Bring the Big Attractor Dry Flies Part 2:

Popular Big Attractor Flies and
How to Fish Them



Moving Big Trout with Big Attractor Dry Flies

Mikulak Sedge Mikulak Sedge

Most of the attractor flies I fish are dry flies—big dry flies. And they've really saved a lot of fishing days for me.

I recall my first time out on Silver Creek in Idaho when that morning I hooked several good fish on size-24 imitations of midge pupae fished dead drift just a few inches down.

But later, when neither the tiny midges nor any other flies would move a fish, I took my best trout of the day on one of the big attractor dry flies— a Mikulak Sedge—twitched boldly across the current.

And I savor the memory of the slab-thick cutthroat trout up in eastern British Columbia, Canada that would only occasionally take a nymph nearly bounced off their noses, would only once in a while rise lazily to conventional dry flies, yet would race up to a big Chernobyl Ant—a sort of outlandishly big dry fly ant imitation with too many too-thick legs.



The Chernobyl Ant and the Morrisfoam Predator

The Chernobyl Ant has probably opened the minds of more imitation-only purists than any other attractor dry fly over the past couple of decades.


When the Ant works, it can work wonders.


When it works and then stops working, I usually switch to a sort of outlandishly big, brown beetle of my own design: the Morrisfoam Predator.

The Predator was designed as a buoyant imitation dragonfly nymph, meant to hover just above lake-bed snags when retrieved on a full-sinking line.

But it caught on as a full-fledged dry fly soon after it went out on the market—and for good reason, I later proved to myself. So now I often switch back and forth between these two ridiculous big foam flies.


None of this makes sense, of course; it just works.




Chernobyl Ant The Chernobyl Ant
(designed by Allan Wooley, tied by Skip Morris)

Morrisfoam Predator, Super, Brown The Predator, Super, Brown
(designed and tied by Skip Morris)




Fishing the Big Attractor Dry Flies Dead Drift

I usually fish the Ant and the Predator dead drift, just about anywhere a trout might lie: along the banks, in riffles, in pocket water, in pools...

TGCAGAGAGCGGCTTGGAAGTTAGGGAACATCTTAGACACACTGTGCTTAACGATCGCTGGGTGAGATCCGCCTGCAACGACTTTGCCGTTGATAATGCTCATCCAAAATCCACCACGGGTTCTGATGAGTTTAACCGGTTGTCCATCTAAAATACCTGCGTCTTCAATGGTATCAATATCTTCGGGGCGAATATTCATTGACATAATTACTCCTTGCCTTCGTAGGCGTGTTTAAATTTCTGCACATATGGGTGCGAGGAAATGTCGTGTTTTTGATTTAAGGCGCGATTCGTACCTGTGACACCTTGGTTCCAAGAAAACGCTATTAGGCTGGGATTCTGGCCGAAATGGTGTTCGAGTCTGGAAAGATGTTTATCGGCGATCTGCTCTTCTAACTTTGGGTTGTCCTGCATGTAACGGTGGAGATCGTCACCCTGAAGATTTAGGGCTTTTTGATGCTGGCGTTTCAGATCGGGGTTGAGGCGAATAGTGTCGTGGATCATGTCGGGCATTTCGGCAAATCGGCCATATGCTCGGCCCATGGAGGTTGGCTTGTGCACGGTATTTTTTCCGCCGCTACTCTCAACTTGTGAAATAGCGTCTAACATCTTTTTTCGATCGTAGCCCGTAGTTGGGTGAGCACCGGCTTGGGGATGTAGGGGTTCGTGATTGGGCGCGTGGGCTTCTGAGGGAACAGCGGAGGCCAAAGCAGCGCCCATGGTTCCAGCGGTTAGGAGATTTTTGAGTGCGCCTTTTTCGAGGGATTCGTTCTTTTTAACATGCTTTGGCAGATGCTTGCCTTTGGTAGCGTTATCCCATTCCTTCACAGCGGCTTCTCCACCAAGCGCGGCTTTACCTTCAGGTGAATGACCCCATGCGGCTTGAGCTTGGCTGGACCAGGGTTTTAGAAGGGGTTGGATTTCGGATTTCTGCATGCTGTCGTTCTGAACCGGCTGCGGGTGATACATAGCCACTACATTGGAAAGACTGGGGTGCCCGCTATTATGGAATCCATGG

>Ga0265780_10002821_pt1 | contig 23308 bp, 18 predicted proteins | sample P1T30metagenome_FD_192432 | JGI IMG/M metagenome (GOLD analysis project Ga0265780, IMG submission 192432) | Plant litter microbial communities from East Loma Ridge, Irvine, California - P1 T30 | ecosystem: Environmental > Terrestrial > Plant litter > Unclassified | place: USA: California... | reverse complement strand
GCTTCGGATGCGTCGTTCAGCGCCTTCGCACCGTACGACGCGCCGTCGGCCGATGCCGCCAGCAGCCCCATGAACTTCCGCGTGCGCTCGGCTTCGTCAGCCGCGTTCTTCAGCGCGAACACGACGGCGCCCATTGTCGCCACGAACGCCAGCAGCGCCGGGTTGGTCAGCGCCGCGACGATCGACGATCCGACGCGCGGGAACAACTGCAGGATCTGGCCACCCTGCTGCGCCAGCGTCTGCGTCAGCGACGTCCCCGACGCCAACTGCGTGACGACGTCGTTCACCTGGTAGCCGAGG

Other big Attractor dries that are usually fished dead drift include the Stimulator, the Turck Tarantula, and the Trude series. And there are many others.

The Madam X designed by Doug Swisher The Madam X
(designed by Doug Swisher, tied by Skip Morris)

Most often, big attractor dry flies are fished dead drift. Some, like the Madam X, another big attractor with a loyal following, are fished either dead drift or with twitches.

The Madam X is a hair fly with long yellow rubber-strand legs and a whole lot of deer or elk hair. Those unnaturally long legs not only insure that the fly won't resemble anything a trout might ever have seen before, they also quiver with nervous life at every shift of the current.



Fishing the Big Attractor Dry Flies by Adding Action


Like I mentioned with the Madam X, not all big attractor dry flies are best fished dead-drift. One of my ace-in-the-hole patterns is the Mikulak Sedge— a long-shank dry-fly hook beneath a tail and several short, spaced, clumps of elk hair for a wing, a single hackle for a collar. I seldom let it ride the current undisturbed.


I draw it.


Twitch it.


Jerk it across the surface of the water.


Rest it briefly and then start working it again.


This apparent huge, winged insect foundering on the surface, struggling to escape, seems to turn some pretty jaded trout.

The Mikulak Sedge is, technically, an imitative fly. It is generally tied big and with a green body to imitate the enormous "traveling sedge", a caddisfly of lakes.

I sometimes tie it big with an orange body for the October caddis of western streams. But often as not, I just throw out a size-8 or even -6 Mikulak— of any body-color—and then skid and twitch it back at times when nothing is hatching and the trout haven't seen a giant caddis in weeks or months— if ever.


Since I'm therefore fishing an imitative fly, yet imitating nothing, as far as I'm concerned the Mikulak Sedge then becomes an attractor fly. A lot of big dry flies are like this—imitative by design but often productive as attractors.




Tips and Tricks for Casting Big Flies


Big dry flies on long-shank hooks of size-10, -8, -6, and even larger, are a little different to cast than a size-16 Parachute Adams. So here are some tricks to help you cast them:
  • 1. To begin with, your tippet should probably be stout—at least 4X—to keep the fly from spinning and twisting it up.

  • 2. You may also find that a little more force in the cast is required to help push these big puffballs out to the fish.

  • 3. A heavier line and rod than usual, a six weight or even seven, can help deliver out-sized flies, but with fair skill, and perhaps a bit of practice, you should be able to get big attractors out with a five- or even four-weight line.


When and Where to Fish the Big Attractors

When to turn to the big attractor dry flies? I suppose they are a possibility almost any time.
But I normally think of them when there is no significant hatch of insects distracting the trout.



And especially when there is no hatch and

the trout are dour and unresponsive.



The big attractor dry flies can really shake up such trout, turning very slow fishing
to just grand.

It doesn't always work, of course. (No fly always works.)



But often enough, it does.



And when it does, it can work wonders.




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